In March 1953, Messianic Jewish luminary Rabbi Daniel Zion shared a word with the Messianic Community in Jerusalem during their Sabbath service for the week of Passover: Shabbat Chol HaMoed. These are his words.
Judaism considers the Festivals of Passover and Unleavened Bread as the prototype for the final redemption. The tradition of setting a place at the seder table for Elijah the prophet reflects the ardent belief that Messiah will bring redemption at Passover. As the anticipated herald of the Messiah, Elijah will need to be present as the festival begins.
As the month of Nisan approaches, in our synagogues we read several special passages that are important for the season. One of these readings, Parashat Parah is the passage regarding the red heifer. This mysterious ritual fills us with anticipation for the final redemption through Messiah.
By collecting the half-shekel one month in advance, the Sanhedrin ensured that the new flock of animals sacrificed from the beginning of the month of Nisan would be paid for with the new shekels. This system allowed everyone to have a share in the daily sacrifices.
The Sabbath commandment was given directly to the children of Israel. This means that here in Exodus we have evidence of Gentiles joining themselves to Israel and voluntarily observing the Sabbath in solidarity with the Jewish people and in honor of the God of Israel.
A sanctuary consists of defined holy space. In the days of Moses, as soon as a person set foot within the Tabernacle he had entered into holy space. Levitical guards watched over the boundaries and guarded the gates of the Sanctuary to prevent people from inadvertently profaning the holy space. Like the Tabernacle, specific defined limits demarcate the holiness of the Sabbath.
God gave the Sabbath as a sanctuary from the constant rush and hurry of the week. He desires for us to maintain an active relationship with him and to stay firmly rooted in his ways. Unfortunately, the materialistic focus of our culture pulls us in the exact opposite direction.
As disciples of the Master I think we have some additionally reasons to partake in fish on Shabbat. For one, many of the Master’s disciples were fishermen and many of the gospel stories involving food make mention of fish. The point is that we are tasting something physical to remind us of something spiritual.
Jew and Gentile both need to set aside a holy day for rest and sanctification. We need a time to reconnect, both with our family and with God himself. Sabbath is the day we prepare for ahead of time, so all that we have left to do is to enjoy and delight in this precious gift.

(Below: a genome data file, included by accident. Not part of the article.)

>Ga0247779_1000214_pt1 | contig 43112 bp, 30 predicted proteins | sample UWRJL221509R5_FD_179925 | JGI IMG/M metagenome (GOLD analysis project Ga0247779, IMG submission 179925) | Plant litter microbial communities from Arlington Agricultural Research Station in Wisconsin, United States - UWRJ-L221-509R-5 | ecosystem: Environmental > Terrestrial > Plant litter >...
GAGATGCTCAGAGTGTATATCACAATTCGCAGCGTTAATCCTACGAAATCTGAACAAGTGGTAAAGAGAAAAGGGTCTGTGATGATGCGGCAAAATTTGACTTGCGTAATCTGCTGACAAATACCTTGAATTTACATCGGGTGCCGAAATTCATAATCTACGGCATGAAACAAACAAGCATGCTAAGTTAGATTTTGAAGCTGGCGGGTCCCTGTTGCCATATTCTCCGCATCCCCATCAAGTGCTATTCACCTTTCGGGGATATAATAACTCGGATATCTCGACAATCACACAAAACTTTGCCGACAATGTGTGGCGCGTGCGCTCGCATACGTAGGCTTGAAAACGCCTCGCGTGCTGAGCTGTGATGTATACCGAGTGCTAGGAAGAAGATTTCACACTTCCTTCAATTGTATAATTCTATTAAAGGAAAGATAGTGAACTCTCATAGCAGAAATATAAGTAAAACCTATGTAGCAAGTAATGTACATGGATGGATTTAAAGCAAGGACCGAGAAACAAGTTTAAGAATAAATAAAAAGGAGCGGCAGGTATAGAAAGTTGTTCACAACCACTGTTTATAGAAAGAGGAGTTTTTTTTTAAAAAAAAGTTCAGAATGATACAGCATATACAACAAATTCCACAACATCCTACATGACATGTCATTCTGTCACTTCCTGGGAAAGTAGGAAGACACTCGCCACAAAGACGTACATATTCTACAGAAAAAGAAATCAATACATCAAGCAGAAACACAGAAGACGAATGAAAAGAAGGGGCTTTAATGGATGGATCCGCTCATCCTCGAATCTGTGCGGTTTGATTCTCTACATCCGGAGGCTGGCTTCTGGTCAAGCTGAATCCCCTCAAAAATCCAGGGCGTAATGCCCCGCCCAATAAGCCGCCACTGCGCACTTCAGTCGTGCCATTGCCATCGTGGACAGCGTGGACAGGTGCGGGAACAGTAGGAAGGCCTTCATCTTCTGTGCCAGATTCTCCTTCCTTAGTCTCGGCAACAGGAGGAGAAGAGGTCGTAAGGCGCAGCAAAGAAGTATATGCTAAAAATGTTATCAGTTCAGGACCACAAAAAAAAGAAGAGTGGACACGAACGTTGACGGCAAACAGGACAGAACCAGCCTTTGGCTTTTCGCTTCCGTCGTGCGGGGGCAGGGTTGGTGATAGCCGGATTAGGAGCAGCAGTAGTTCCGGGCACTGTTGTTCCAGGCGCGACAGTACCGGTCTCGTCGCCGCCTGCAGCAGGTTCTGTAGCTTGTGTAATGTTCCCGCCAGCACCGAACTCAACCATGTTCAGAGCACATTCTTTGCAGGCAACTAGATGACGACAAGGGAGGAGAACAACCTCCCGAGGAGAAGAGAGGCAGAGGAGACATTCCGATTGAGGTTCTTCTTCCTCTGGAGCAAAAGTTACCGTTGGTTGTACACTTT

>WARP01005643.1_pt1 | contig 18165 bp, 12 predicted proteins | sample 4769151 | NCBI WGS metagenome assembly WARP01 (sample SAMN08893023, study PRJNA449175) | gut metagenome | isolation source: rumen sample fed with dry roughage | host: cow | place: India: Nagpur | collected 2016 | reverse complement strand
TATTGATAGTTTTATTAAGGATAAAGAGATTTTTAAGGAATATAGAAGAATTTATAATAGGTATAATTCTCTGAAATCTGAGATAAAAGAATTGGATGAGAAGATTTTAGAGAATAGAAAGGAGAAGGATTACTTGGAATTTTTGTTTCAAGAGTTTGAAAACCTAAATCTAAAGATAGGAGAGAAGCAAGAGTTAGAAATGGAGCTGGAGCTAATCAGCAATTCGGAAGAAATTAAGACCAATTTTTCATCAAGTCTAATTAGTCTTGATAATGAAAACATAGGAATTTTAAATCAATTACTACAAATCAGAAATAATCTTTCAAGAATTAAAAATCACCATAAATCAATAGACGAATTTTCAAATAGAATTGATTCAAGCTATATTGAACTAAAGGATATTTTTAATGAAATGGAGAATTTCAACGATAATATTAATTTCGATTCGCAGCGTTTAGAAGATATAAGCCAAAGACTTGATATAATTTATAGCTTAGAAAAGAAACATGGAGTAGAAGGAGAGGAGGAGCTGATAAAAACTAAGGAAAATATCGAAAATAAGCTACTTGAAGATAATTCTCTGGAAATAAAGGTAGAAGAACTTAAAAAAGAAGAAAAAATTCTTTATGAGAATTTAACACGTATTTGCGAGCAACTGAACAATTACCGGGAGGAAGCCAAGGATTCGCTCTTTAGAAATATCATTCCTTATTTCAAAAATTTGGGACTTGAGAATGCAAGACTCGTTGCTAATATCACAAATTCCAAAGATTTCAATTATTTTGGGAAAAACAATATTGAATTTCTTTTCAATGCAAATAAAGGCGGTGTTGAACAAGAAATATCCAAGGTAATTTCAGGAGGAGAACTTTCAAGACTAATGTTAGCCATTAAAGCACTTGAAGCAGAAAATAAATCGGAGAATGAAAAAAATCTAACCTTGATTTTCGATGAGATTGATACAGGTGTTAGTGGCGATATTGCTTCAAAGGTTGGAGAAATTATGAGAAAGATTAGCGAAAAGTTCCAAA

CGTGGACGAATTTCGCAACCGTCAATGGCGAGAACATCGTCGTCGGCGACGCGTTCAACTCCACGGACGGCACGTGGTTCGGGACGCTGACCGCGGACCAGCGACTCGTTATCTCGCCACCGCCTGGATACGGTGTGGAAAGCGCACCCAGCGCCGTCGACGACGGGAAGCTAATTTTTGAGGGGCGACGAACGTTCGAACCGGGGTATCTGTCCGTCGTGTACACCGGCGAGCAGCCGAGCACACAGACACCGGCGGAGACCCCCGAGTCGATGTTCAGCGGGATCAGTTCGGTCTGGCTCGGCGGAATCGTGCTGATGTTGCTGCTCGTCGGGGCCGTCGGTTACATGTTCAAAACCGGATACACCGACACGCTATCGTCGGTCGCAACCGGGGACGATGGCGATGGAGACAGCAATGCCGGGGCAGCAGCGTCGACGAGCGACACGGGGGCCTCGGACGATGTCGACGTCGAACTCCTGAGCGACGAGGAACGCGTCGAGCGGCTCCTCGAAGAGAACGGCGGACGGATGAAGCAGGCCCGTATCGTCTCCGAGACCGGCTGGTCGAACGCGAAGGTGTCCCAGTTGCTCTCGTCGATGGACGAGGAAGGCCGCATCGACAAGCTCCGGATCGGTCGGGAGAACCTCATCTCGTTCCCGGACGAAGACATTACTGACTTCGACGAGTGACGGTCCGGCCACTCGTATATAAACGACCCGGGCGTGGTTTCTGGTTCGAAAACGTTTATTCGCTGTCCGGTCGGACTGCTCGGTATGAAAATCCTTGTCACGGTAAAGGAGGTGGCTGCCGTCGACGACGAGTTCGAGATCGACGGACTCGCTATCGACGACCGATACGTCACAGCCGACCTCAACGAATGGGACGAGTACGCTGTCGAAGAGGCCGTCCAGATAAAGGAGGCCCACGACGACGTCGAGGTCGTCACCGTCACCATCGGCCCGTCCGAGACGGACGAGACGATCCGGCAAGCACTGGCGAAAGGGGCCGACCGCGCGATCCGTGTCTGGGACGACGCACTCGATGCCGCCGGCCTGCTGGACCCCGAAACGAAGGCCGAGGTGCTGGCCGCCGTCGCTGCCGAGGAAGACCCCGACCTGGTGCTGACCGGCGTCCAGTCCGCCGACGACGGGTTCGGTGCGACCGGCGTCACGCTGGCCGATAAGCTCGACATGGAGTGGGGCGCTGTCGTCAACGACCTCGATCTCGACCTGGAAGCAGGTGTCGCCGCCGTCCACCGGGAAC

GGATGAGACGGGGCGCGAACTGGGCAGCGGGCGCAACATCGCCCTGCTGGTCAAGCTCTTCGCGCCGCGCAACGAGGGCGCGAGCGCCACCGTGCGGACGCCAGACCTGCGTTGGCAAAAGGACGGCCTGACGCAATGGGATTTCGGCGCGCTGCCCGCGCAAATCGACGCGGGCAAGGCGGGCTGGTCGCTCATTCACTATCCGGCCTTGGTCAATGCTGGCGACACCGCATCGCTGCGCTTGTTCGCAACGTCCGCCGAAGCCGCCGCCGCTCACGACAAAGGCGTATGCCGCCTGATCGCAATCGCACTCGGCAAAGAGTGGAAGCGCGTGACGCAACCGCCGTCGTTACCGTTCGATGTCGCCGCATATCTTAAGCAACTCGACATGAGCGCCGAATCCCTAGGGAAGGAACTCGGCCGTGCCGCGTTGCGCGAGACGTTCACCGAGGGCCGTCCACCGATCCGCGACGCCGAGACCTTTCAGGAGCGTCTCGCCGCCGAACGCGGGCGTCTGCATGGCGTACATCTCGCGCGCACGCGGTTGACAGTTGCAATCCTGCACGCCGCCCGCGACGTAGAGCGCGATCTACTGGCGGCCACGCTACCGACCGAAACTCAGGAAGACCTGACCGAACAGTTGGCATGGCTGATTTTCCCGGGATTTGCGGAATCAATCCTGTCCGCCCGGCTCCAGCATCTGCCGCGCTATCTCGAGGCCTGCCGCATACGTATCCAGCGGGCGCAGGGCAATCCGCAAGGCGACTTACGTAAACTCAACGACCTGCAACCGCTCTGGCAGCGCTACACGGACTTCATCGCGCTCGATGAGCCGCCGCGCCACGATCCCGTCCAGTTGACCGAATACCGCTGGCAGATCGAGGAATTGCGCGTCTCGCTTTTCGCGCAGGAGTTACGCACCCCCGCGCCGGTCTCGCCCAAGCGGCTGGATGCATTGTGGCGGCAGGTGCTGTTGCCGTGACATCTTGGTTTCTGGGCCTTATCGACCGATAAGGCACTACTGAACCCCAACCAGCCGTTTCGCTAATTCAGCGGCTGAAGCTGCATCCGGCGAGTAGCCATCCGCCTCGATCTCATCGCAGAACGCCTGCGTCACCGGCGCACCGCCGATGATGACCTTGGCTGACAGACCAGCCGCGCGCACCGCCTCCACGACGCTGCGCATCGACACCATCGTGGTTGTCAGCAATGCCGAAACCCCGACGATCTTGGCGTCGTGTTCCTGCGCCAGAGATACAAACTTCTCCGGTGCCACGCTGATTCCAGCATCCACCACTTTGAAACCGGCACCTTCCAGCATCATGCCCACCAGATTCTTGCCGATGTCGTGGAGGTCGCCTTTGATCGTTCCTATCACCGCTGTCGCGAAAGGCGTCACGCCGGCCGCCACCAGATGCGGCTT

Yeshua taught that the weighty matters of the Torah are justice, kindness, and faith. But what about Shabbat, which was given at Mount Sinai amidst fire, smoke, and the booming voice of God? Resting on the seventh day is more than recuperating from work. It’s an expression of faith in the God who created everything.
The Shabbat that precedes the first of the month of Adar (or, in the case of a leap year, Adar II) is known as Shabbat Sh'kalim. This is the first of four Shabbats with special Torah readings all happening before Passover. The reading for Shabbat Sh'kalim is found in Exodus 30:11-16, which tells the commandment of the half shekel historically collected before Purim.
I have decided that, God willing, I would like my next house to have a big front porch where I can have a couple of rocking chairs to sit in. I have a feeling that we established a relationship with the community in Baton Rouge that will continue for years to come and I look forward to seeing all the fruit it will produce.
Every time I visit Israel, I see something I’ve never seen before. While there are sites such as the Kotel, the Church of the Holy Sepulchre and the Master’s cave in the Galilee that I feel must be a pilgrimage each time I travel to Israel, there is just too much to see to not visit some places for the first time.
Our dogs, better guardians of the Sabbath than they are of our house, anticipate the Sabbath as much as we do, if not more, and like clock-work usher it in, as they searched out every last morsel. We humorously drew parallels to the Syrophoenician woman and her undeterred effort and expectations of the Messiah despite her dismissal at his hands.